I sat down to watch the (now classic) movie Back to the Future with my mate David. Despite there being 9 years difference in our ages, we both loved the same music and enjoyed the same TV shows (even though he did have an unshared weird fascination with the animated Dragon Ball series). We had dropped by the local Blockbuster and picked up the aforementioned movie on VHS tape and, for 116 minutes precisely, lived life through the eyes of one Marty McFly.
Dave’s mum was in and out of the family room, and at one point sat down at the desk behind us and, like us, got caught up in McFly’s adventures (or maybe she was just keeping tabs on how I was corrupting her son?). I remember turning to her at one point in the movie where Marty’s future mum and dad were slow dancing at the ‘Under the Sea Ball’ and I made an off-handed remark that she must have enjoyed her Senior Prom (seeing as she was, like the McFly elders, coming of age in the rock-n-roll era.)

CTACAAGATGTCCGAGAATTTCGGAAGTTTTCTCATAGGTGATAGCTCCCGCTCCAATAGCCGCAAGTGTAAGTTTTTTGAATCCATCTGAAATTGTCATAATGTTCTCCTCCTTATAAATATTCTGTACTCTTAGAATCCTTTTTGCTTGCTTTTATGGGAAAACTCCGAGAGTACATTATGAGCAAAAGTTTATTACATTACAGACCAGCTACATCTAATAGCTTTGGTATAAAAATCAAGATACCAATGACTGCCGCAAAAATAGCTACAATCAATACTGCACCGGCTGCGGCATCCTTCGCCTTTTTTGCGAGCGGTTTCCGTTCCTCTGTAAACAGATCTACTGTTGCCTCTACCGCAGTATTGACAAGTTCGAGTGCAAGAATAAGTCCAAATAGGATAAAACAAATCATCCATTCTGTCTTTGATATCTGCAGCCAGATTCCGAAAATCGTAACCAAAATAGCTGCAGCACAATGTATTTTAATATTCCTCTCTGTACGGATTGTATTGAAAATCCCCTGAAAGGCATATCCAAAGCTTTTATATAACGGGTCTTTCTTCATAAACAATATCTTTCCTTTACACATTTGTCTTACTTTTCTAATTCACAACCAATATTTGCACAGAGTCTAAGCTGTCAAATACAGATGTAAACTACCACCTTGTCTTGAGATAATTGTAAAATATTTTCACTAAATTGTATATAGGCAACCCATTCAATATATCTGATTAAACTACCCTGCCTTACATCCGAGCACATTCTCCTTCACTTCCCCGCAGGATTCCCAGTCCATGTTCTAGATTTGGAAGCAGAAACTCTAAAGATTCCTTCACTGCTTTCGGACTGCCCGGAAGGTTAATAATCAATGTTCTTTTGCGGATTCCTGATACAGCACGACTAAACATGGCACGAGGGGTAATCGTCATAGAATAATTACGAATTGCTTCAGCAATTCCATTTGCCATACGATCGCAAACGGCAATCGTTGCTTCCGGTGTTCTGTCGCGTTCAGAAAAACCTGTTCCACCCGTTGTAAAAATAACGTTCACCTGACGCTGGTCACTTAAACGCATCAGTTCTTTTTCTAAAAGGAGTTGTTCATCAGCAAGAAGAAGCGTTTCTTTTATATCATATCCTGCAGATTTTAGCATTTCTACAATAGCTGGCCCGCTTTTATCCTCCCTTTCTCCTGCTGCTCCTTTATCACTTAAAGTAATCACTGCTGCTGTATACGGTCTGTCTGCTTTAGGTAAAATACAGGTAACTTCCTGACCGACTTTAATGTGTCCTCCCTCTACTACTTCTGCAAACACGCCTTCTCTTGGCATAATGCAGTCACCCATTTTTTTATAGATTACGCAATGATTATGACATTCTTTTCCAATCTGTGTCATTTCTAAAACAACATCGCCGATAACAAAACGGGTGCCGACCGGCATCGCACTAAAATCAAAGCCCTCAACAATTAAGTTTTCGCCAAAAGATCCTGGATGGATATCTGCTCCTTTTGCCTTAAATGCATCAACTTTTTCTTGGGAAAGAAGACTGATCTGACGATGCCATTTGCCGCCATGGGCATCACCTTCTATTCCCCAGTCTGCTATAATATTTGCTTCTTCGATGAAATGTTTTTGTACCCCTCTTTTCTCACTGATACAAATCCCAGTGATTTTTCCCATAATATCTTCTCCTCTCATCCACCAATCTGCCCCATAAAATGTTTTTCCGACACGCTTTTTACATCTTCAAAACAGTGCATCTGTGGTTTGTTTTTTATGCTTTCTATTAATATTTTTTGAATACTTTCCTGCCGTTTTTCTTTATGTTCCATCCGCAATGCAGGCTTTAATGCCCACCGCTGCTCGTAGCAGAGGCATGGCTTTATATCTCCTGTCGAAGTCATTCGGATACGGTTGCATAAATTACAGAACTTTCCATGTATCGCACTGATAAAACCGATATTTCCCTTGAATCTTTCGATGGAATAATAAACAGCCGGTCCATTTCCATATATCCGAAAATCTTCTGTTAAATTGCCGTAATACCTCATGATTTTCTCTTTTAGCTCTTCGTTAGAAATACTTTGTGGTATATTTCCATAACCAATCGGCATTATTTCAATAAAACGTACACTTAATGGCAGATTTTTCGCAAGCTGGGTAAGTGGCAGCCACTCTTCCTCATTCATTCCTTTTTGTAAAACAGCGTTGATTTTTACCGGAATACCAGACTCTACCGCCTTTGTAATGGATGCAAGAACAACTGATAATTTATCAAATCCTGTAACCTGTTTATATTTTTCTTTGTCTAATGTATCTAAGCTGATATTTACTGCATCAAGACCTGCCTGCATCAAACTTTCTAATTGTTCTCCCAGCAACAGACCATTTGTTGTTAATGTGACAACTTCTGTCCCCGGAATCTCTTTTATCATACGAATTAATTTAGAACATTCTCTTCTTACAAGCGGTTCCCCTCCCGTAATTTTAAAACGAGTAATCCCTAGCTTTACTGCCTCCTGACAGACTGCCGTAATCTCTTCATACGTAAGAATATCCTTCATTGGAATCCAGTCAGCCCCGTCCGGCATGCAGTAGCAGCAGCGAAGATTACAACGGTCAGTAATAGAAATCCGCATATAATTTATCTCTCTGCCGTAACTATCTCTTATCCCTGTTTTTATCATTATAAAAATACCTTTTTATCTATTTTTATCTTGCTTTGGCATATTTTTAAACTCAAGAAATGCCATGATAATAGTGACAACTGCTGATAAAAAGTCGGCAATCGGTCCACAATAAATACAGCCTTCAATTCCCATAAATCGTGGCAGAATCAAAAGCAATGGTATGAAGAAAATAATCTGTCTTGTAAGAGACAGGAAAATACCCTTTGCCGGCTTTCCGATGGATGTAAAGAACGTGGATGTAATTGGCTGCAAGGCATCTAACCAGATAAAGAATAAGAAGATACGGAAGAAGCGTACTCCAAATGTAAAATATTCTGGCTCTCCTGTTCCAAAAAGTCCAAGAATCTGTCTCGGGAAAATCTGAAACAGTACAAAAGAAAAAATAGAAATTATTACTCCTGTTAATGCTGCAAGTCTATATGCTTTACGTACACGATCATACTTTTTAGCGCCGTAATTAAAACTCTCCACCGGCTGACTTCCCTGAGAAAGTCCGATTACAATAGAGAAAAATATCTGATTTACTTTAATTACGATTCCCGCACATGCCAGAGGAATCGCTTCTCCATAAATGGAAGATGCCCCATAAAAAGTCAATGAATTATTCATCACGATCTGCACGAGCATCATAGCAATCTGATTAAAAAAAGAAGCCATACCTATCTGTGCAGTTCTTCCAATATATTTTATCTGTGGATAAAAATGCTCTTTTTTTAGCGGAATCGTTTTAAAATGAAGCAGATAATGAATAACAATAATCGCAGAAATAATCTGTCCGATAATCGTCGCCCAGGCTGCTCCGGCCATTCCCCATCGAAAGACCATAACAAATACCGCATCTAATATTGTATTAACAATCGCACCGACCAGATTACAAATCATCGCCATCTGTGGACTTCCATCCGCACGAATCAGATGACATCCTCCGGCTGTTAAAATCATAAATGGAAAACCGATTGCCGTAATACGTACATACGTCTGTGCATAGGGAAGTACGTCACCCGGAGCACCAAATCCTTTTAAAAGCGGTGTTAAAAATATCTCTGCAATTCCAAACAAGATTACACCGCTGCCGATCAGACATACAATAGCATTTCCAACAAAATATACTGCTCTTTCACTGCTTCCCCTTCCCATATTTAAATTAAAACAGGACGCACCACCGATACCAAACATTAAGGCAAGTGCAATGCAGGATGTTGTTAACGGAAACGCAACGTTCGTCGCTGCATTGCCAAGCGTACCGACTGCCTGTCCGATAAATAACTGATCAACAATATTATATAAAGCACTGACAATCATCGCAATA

Her response floored me with its almost-venomous indignation: “We didn’t do things like THAT. We were Christians!”
I tell that story to tell this one:
I enjoyed a long lunch recently with some friends and, as we sat around the table, talk shifted to our shared past in the Church. None of us at that table attend church with anywhere near the regularity we once did, having found so many new and more practical expressions of our faith. Musing on how many good deeds we could have done and how much life we could have shared with others outside our own churches back then, one of the group summed it all up in a truism that echoed in my head for days to come: ‘We were too busy being Christians.’